The conventional Prius, meanwhile, is good for 94.1mpg at best, while all models cost £130 per year in road tax after the first year of ownership.
Pros and Cons Of The Toyota Prius Hatchback
Cheap To Run
Whether you go for the hybrid or the conventional Prius, both will save you a lot of pennies at the pumps.
Toyota is one of the most reliable brands there is. If this is your first foray into the hybrid world, there are few better brands to take that first step with.
It’s comfortably reassuring.
Some buyers will like it, but the general consensus is that the Prius’ misshapen silhouette is far too awkward.
Expensive To Buy
One of the biggest drawbacks to all hybrids is that they cost a pretty penny to buy in the first place.
Toyota Prius Hatchback vs Ford Focus Hatchback vs Vauxhall Astra
Let’s see how the car fares against its rivals in the comparison section of our 2017 Toyota Prius Hatchback review.
Toyota Prius Hatchback vs Ford Focus Hatchback
The new Ford Focus Hatchback a mainstay in this sector, a shoo-in on most people’s shortlists as they weigh up their options. But what’s it like in 2017?
Now in its third generation, the Focus has held onto its title as “the most fun to drive car in this sector.” Its dynamics have been watered down slightly this time around, but it still handles better than the Prius and all other contenders. Its controls are responsive and its steering is sharp as a tack.[vc_single_image image=”65466″ img_size=”article-image”]
In terms of its engine range, the only one we’d overlook is the 1.6-litre 83bhp petrol. Apart from that, the 1.0-litre 123bhp petrol engine is a solid choice, while the 1.0-litre EcoBoost nicely compliments the driving dynamics. It’s not super fast, but it’s got lots of mid-range power in the bag.
There is also a good selection of diesel engines to choose from, starting with a trio of 1.5-litre TDCi units. The smallest develops 94bhp and the biggest develops 118bhp, while a pair of 2.0-litre TDCi diesels round the range off.
All the diesels are fairly fast and feel strong, but the 148bhp 2.0-litre TDCi is our top pick. Not only is it performative, but it returns over a 70mpg economy while emitting 105g/km of CO2.
That said, no engine is what you’d call expensive to run. The 1.0-litre EcoBoost petrol engine is good for 58.9mpg, while a much more powerful, four-pot 1.5-litre petrol engine returns 50.4mpg despite developing 179bhp.
Inside, the dashboard is tastefully designed. There is no excess of buttons, which means it looks neat and tidy, and we think the silver trim will be appreciated by buyers. It certainly livens things up in what is otherwise a grey cabin.
There is a bit of mix and match in terms of the quality; while there are softer touches here and there, you’ll also find harder plastics, too. All cars are comfortable, but basic models miss out on heated leather seats. This is not that bad of a thing, as they’re only slightly more comfortable.
In terms of how practical the Focus is, visibility could be better, with a reversing camera and front and rear parking sensors coming as standard. But our biggest criticism is that the 316-litre boot is much smaller than most rivals. In fact, it only just shades the Ford Fiesta.
That said, the floor is flat, the opening is wide, and it can be extended to 1,215-litres by folding the rear seats.
Interior space is fine up front, but legroom is poor in the rear. Overall, the Ford Focus Hatchback isn’t the practical choice.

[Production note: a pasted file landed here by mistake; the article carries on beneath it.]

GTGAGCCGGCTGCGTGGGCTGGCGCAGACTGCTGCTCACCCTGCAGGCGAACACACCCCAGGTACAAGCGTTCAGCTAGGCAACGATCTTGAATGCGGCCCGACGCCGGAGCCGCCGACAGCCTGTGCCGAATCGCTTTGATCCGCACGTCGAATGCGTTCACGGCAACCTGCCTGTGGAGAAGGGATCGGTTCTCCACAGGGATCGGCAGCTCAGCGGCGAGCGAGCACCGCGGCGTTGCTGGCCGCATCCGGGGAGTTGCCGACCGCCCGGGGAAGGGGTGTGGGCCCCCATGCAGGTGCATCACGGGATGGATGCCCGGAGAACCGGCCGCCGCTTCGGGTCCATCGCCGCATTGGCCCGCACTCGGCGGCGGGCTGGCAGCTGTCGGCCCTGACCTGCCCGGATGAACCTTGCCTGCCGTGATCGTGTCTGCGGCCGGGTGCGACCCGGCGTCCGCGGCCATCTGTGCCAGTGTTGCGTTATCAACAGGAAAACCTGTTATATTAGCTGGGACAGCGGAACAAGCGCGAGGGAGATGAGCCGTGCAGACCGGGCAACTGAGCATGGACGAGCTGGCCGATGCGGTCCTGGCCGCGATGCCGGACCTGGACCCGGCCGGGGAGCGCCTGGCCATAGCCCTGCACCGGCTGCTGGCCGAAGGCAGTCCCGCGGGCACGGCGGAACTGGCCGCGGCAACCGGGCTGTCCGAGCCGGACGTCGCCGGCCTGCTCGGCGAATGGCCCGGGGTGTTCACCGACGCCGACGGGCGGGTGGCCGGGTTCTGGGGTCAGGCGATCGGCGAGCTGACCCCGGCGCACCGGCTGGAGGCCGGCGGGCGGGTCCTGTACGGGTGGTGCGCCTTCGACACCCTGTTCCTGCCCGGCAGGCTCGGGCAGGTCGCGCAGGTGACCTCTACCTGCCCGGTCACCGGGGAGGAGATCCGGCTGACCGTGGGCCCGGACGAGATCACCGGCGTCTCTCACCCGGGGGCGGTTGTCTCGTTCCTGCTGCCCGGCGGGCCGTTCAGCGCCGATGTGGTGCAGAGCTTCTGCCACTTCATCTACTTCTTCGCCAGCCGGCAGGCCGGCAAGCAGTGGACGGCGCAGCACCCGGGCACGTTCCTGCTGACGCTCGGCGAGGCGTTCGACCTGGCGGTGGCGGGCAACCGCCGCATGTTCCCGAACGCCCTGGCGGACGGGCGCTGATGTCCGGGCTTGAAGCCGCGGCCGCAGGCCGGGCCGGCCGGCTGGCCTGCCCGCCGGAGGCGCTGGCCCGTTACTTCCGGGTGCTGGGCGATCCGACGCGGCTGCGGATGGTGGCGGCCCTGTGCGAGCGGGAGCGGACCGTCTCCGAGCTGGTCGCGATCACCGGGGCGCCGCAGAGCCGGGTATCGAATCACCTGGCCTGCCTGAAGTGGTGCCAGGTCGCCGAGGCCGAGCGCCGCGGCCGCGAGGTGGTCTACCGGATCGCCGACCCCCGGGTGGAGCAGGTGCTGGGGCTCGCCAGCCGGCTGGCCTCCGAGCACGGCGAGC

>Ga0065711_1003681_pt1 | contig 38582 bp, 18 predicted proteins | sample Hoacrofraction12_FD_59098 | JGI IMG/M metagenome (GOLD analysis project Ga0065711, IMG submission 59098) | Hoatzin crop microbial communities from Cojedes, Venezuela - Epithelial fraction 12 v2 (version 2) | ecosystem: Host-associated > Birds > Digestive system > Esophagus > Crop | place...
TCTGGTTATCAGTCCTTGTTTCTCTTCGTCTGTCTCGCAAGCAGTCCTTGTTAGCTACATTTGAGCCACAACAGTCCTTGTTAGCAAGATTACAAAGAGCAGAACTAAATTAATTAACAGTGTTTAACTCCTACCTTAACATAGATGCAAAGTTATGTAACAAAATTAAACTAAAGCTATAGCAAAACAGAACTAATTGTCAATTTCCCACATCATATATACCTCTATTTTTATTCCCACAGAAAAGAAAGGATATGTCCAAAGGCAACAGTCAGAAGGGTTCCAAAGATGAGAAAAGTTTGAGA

Toyota – £24,115 – £33,895
Ford – £19,635 – £26,845
Toyota Prius Hatchback vs Vauxhall Astra
The Vauxhall Astra has really come on strong over the years and has never been better. It’s efficient, looks slick, and is great to drive.
Vauxhall decided that things had to change this time around if their beloved Astra was to be a serious rival to the Focus, and perhaps the most dramatic change was the weight drop. Now, much lighter than its predecessor, the Astra handles better, ride and grips well, and is easy and even fun to drive.[vc_single_image image=”65465″ img_size=”article-image”]
In terms of the engines, there are three 1.6-litre ‘Whisper’ diesels, starting with a mild-mannered 109bhp variant, moving up to a 134bhp variant and ending with a 158bhp variant. They’re all relaxing, quiet for the most part, and pretty darn quick. The 109bhp does 0-62 in 10.3 seconds, the mid-range unit does it in 9.0 seconds, while the 158bhp variant completes the 0-62 dash in 8.0 seconds.
There are five petrol engines to choose from, but we’d recommend overlooking the 1.4i 98bhp power plant. The 1.0-litre turbo 104bhp is a much better choice, and blends a 0-62 time of 10.5 seconds with 64.2mpg fuel economy.
Meanwhile, a high-performance 1.6-litre Vauxhall Astra Hatchback tops the range, developing 197bhp and launching you from rest to 62mph in 6.6 seconds. It’s not cheap to run, though, and returns 46.3mpg economy at best.
The diesels, on the other hand, return as much as 74.3mpg and as less as 68.9mpg.
Inside, the Astra’s interior is stylish and has a high-quality feel. There are lots of soft-touch materials to make you feel welcome, all models get a touchscreen infotainment system that’s compatible with Apple CarPlay, and buyers will appreciate the bright chrome and piano-black effects.
Standard kit is excellent, with the entry-level models getting Bluetooth, air conditioning, a digital radio and electric front and rear windows, while the car’s usability can’t be faulted. Its boot measures 370-litres, which just shades the Prius, while rear space is fine for your adult passengers. Knee room has been extended by 35mm, headroom is good, and access is easy.
Vauxhall – £16,535 – £25,240
Verdict Of Our 2017 Toyota Prius Hatchback Review
Fancy the Toyota Prius Hatchback? Request a call back from one of our Vehicle Experts